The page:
Speakers: Laramie Duncan, PhD, Stanford University; Heather Lasseter, PhD, Cohen Veterans Bioscience; Lauren Chaby, PhD, Cohen Veterans Bioscience
Post-traumatic stress disorder (PTSD) affects veterans, active military personnel, and civilians. While treatments exist, they are not effective for many people, and very little is known about genetic risk factors for PTSD. One of the key challenges in developing better treatments – and preventative measures – is that the underlying biological mechanisms are not thoroughly understood. It is now clear that PTSD is partly a genetic disorder, meaning that some people are more predisposed to develop PTSD than others. Hence, a better understanding of the genetic risk factors of PTSD will help to develop new diagnostic tests and treatments for PTSD and inform strategies for preventing PTSD following exposure to trauma.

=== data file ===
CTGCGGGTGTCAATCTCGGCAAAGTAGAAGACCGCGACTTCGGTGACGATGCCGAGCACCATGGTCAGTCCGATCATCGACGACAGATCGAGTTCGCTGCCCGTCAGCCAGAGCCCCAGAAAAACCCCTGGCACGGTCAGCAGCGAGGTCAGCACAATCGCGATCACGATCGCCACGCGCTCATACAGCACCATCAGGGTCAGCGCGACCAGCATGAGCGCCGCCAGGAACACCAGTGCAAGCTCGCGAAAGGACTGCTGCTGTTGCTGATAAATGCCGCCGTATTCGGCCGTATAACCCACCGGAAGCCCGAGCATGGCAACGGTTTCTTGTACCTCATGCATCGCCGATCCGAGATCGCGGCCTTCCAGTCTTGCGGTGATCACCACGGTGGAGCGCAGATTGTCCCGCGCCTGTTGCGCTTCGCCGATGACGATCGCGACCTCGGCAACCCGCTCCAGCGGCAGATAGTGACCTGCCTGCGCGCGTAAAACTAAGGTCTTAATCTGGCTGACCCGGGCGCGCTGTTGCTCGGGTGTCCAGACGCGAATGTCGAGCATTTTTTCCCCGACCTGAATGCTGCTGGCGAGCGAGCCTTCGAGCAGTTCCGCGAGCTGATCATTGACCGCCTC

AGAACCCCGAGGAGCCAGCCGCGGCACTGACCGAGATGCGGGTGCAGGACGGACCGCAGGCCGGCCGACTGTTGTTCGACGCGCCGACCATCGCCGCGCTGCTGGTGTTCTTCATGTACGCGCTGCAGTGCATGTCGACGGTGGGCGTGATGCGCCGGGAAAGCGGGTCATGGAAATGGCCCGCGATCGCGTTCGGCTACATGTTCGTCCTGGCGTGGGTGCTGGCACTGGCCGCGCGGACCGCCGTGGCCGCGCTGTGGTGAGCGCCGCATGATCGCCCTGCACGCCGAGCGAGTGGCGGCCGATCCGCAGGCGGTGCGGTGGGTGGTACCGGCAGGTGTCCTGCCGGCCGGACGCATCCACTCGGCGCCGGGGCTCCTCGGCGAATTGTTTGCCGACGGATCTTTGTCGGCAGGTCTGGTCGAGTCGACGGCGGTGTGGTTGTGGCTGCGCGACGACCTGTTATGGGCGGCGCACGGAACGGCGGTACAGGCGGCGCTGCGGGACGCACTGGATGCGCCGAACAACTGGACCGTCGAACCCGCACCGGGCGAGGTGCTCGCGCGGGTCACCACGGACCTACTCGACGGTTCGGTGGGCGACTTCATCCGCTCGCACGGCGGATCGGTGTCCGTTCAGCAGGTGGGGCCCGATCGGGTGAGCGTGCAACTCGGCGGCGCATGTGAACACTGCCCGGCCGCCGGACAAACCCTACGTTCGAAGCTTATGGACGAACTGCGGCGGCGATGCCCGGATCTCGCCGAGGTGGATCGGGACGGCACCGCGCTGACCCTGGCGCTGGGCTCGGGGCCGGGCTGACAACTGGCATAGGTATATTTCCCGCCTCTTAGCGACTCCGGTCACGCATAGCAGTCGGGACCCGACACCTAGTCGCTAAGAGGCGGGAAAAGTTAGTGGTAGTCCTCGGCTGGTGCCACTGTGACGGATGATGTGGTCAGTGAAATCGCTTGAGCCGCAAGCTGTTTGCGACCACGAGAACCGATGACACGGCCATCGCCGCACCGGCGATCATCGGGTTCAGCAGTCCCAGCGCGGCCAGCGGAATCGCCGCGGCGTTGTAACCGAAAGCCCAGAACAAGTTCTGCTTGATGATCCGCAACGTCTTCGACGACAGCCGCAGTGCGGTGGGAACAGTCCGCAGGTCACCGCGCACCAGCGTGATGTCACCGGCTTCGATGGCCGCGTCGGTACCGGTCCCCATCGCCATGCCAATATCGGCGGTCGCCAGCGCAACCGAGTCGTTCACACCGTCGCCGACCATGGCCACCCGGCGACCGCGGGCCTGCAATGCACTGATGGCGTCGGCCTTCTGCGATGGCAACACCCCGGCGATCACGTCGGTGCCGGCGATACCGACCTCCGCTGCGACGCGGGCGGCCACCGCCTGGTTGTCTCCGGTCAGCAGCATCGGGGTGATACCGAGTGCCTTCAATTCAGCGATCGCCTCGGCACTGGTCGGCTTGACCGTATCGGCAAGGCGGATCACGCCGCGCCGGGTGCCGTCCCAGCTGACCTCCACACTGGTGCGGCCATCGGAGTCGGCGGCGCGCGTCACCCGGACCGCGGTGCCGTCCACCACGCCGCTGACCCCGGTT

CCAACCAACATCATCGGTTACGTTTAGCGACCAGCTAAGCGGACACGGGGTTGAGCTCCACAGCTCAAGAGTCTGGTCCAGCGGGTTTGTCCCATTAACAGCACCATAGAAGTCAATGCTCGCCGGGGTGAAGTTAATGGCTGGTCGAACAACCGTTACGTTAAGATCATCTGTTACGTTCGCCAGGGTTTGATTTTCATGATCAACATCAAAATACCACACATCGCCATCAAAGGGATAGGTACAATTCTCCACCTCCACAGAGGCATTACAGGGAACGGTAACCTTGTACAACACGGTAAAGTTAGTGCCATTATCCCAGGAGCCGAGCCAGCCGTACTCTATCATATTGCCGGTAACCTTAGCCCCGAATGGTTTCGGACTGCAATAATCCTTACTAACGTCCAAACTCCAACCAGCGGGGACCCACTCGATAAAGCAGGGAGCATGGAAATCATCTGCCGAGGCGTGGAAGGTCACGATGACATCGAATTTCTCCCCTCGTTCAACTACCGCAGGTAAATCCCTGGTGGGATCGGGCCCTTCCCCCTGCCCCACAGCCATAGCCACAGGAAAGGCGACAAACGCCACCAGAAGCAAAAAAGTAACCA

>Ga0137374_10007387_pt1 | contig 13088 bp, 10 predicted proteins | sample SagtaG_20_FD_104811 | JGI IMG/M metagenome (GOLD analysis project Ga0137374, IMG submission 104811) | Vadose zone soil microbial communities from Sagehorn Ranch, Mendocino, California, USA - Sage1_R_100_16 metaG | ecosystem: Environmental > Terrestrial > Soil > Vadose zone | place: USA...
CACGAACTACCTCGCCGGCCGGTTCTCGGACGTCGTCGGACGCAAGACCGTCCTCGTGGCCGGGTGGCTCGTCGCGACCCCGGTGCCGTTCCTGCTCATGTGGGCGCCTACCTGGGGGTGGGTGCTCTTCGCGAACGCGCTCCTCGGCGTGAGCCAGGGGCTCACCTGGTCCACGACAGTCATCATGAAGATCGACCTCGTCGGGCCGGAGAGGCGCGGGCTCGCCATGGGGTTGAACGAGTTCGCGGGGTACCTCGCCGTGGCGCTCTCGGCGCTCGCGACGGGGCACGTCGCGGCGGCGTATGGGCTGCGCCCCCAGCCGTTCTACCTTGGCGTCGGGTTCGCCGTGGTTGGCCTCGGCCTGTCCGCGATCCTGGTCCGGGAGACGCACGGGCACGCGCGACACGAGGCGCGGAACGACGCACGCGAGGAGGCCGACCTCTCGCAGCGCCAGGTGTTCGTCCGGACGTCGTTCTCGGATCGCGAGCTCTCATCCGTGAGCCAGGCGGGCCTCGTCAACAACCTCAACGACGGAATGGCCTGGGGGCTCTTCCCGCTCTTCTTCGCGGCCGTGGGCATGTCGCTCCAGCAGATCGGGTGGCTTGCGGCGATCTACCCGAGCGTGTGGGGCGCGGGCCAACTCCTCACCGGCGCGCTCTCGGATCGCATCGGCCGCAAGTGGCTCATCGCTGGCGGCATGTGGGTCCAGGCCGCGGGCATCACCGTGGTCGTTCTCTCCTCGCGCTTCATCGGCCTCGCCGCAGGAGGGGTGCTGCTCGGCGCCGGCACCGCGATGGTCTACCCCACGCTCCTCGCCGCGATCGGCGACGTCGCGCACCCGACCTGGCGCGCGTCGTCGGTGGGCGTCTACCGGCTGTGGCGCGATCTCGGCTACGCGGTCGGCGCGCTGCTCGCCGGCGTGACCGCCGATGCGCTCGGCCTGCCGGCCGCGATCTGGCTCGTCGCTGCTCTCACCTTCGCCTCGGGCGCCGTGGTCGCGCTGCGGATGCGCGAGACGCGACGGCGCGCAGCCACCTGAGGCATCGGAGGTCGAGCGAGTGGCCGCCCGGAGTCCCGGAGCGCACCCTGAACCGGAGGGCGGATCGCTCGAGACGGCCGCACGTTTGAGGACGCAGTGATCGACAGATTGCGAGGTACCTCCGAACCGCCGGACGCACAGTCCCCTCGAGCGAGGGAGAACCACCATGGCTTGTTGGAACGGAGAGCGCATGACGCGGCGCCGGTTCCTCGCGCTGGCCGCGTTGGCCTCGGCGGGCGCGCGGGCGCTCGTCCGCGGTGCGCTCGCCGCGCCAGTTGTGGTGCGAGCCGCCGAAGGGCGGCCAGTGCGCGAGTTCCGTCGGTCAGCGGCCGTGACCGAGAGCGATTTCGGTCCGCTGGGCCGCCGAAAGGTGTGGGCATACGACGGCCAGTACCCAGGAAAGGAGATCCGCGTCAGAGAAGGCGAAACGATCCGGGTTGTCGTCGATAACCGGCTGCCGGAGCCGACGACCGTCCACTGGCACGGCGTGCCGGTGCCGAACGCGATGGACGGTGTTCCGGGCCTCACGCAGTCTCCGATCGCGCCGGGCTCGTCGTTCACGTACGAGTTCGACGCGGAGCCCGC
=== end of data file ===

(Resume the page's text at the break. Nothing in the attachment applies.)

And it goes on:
Modern genetic studies offer unique opportunities for discoveries that will fuel future treatment and prevention efforts. This talk will cover major findings from the last 25 years of PTSD genetics. Groundbreaking discoveries in recent years have identified specific genetic risk factors for PTSD. Such discoveries include those by the Psychiatric Genomics Consortium (PGC)-PTSD Working Group, which has conducted a powerful genome-wide association study (GWAS) of PTSD. This talk will describe how massive sample sizes (of hundreds of thousands of participants) were used to make these discoveries, what they mean for research and for individuals with PTSD, and what is possible in the near future.
– What is Genetics?
– Accelerating Discovery of Genetic Markers
– PTSD Genetics: Heritability, and Why Genetics is Useful!
– Major Findings in PTSD Genetics
– PGC-PTSD: Landmark Study & Future Efforts
– Group Question & Answer